“The first work he did when he [Hunt] first came on the road was to fire an Engine but he soon abandoned that then the company put him in a small repair shop to Waterloo on the line of the Sussex Rail Road. Our then superintendent Mr. Case took him out of that and built a small repair shop at Branchville Junction on the Sussex Road and put him there to work alone where all he had to do was to sharpen a few picks and a little other light work and turn the switches about 5 or 6 times a day and to the best of my belief and knowledge at no time was there exacted from him even half the amount of work that any ordinary man should do.”
One thing William could do that didn’t require hard manual labor was operate the telegraph at the station. He used the skills learned during his military service in the Signal Corps to keep messages flowing over the lines strung all over Sussex County and beyond. Even deafness later in life did not deter him from his duties. He is described as being very deaf but having the “peculiar faculty of distinguishing messages sent over the wires to him as readily as though possessed of his hearing.” Nothing in his military pension file indicates that his deafness was caused by a war injury. In fact, a number of doctors stated directly that his deafness was not service related. However, his obituary states that “his hearing was badly impaired by the explosion of a cannon at the battle of Gettysburg.” Whatever caused his hearing impairment, deafness was not an issue as telegraphs received can be decoded by feeling the vibrations coming in from the telegraph transmitter.
Is it possible that William passed along his telegraphic abilities to his descendants? His great-grandson William Charles Strait, Jr. was drafted into the United States Army and served as a radio telegraph/teletype operator. He completed a 15-week radio teletype operator’s course at The Southeastern Signal School, Fort Gordon, Georgia, in 1962. What can be certain is that William Strait’s training was much less trial-by-fire than William Henry Hunt’s training nearly 100 years earlier on the battlefields during the last years of the Civil War.
 Wikipedia (https://en.wikipedia.org/wiki/Electromagnet : accessed 18 May 2014), “Electromagnet: History.”
 Wikipedia (https://en.wikipedia.org/wiki/Joseph_Henry: accessed 18 May 2014), “Joseph Henry.”
 America’s Story (http://www.americaslibrary.gov/jb/reform/jb_reform_morsecod_1.html : accessed 18 May 2014), “Samuel F.B. Morse Sent the First Telegraphic Message.” Wikipedia (https://en.wikipedia.org/wiki/Samuel_Morse : accessed 18 May 2014), “Samuel Morse.”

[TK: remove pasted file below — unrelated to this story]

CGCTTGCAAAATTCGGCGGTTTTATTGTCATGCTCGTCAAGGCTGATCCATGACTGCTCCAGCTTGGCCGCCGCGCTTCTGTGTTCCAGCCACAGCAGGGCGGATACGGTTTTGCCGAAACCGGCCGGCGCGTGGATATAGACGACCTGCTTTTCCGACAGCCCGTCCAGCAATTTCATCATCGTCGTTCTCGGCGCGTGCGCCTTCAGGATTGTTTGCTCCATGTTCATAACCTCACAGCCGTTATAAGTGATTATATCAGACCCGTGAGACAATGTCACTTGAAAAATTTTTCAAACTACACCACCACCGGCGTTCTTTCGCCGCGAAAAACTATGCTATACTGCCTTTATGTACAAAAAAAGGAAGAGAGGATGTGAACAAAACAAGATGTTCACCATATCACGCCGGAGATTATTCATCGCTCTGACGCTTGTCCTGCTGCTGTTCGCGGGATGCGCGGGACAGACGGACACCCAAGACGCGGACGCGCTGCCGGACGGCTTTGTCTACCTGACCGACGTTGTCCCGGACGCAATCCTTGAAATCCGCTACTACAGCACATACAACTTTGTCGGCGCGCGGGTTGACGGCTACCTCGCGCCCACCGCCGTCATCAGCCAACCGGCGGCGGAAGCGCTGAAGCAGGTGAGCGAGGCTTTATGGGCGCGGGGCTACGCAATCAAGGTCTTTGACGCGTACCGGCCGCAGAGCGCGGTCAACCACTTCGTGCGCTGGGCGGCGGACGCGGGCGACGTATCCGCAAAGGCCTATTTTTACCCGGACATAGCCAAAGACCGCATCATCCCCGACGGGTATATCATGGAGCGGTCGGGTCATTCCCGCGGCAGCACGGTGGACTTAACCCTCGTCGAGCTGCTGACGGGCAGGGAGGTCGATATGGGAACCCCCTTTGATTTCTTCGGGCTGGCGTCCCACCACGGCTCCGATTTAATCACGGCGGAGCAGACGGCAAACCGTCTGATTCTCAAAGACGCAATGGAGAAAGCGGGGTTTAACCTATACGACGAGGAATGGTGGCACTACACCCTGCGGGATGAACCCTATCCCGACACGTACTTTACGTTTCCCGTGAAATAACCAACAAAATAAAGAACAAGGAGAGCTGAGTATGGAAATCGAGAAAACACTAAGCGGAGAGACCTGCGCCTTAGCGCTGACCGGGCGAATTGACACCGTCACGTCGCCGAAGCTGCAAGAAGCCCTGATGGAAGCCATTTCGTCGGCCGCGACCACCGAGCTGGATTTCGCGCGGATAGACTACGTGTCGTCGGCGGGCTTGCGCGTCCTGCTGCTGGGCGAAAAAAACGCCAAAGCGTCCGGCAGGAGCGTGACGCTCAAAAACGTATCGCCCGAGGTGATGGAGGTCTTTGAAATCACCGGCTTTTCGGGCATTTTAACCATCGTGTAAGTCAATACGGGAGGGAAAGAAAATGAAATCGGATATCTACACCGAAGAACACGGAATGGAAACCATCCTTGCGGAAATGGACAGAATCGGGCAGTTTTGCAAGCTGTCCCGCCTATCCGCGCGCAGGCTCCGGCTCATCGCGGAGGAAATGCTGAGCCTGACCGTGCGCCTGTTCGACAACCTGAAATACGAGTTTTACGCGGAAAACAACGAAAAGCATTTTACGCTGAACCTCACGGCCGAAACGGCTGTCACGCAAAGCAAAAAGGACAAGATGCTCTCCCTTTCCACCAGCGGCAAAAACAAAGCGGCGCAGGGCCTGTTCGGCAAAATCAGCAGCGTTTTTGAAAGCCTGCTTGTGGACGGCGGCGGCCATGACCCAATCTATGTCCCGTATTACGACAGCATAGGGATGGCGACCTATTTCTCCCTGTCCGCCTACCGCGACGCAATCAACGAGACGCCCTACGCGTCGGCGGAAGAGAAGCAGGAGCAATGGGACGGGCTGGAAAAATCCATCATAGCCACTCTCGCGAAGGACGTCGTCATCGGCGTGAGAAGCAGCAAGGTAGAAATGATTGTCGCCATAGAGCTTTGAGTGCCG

“An Honored Veteran,” The Railroad Employee, June 1907, 6.
1860 U. S. census, Passaic County, New Jersey, population schedule, Paterson, p. 7 (penned), dwelling 37, family 52, William Hunt; digital image, Ancestry.com (http://www.ancestry.com : accessed 01 October 2011);
 Affidavit of Abraham R. Rutan, 08 October 1886, Hannah J. Hunt, widow’s pension certificate no. 852,451; service of William H. Hunt (Pvt., Co. I, 70th New York Vol. Inf., Civil War); Case Files of Approved Pension Applications…, 1861-1934; Civil War and Later Pension Files; Department of Veterans Affairs, Record Group 15; National Archives, Washington, D.C.
 Department of the Interior, Bureau of Pension Form 3-389, 02 April 1915, Hannah J. Hunt, widow’s pension certificate no. 852,451; service of William H. Hunt (Pvt., Co. I, 70th New York Vol. Inf., Civil War); Case Files of Approved Pension Applications…, 1861-1934; Civil War and Later Pension Files; Department of Veterans Affairs, Record Group 15; National Archives, Washington, D.C.
 A. W. Greely, “The Signal Corps,” Signal Corps Association (http://www.civilwarsignals.org : accessed 16 July 2013).
 “An Honored Veteran,” The Railroad Employee, June 1907, 6.
 Affidavit of William Busekist, 31 January 1887, Hannah J. Hunt, widow’s pension certificate no. 852,451; service of William H. Hunt (Pvt., Co. I, 70th New York Vol. Inf., Civil War); Case Files of Approved Pension Applications…, 1861-1934; Civil War and Later Pension Files; Department of Veterans Affairs, Record Group 15; National Archives, Washington, D.C.
 “William Hunt Retired,” retirement announcement, New Jersey Herald, 17 December 1908, p. 1, col. 7; Bound newspaper stacks, Sussex County Historical Society, Newton, New Jersey.
 Increase Invalid Pension Form 3-355, 26 April 1909, Hannah J. Hunt, widow’s pension certificate no. 852,451; service of William H. Hunt (Pvt., Co. I, 70th New York Vol. Inf., Civil War); Case Files of Approved Pension Applications…, 1861-1934; Civil War and Later Pension Files; Department of Veterans Affairs, Record Group 15; National Archives, Washington, D.C.
 “Death of William Hunt,” obituary (28 February1918); Bound newspaper stacks, Sussex County Historical Society, Newton, New Jersey.
 Form DD 214, William Charles Strait, SP4 E-4, Army, 23 June 1964. Military Personnel Records, National Personnel Records Center, Regional National Archives, St. Louis, Missouri.
 “William Strait Ends Signal School Course,” news article, undated newspaper clipping, circa 1962, New Jersey Herald [Newton, NJ]; Strait family newspaper clippings, privately held by Jodi Lynn Strait, Tucson, AZ, 2015. Inherited in 2010 by Ms. Strait from her grandmother Beatrice (Repsher) Strait Guirreri of Newton, New Jersey.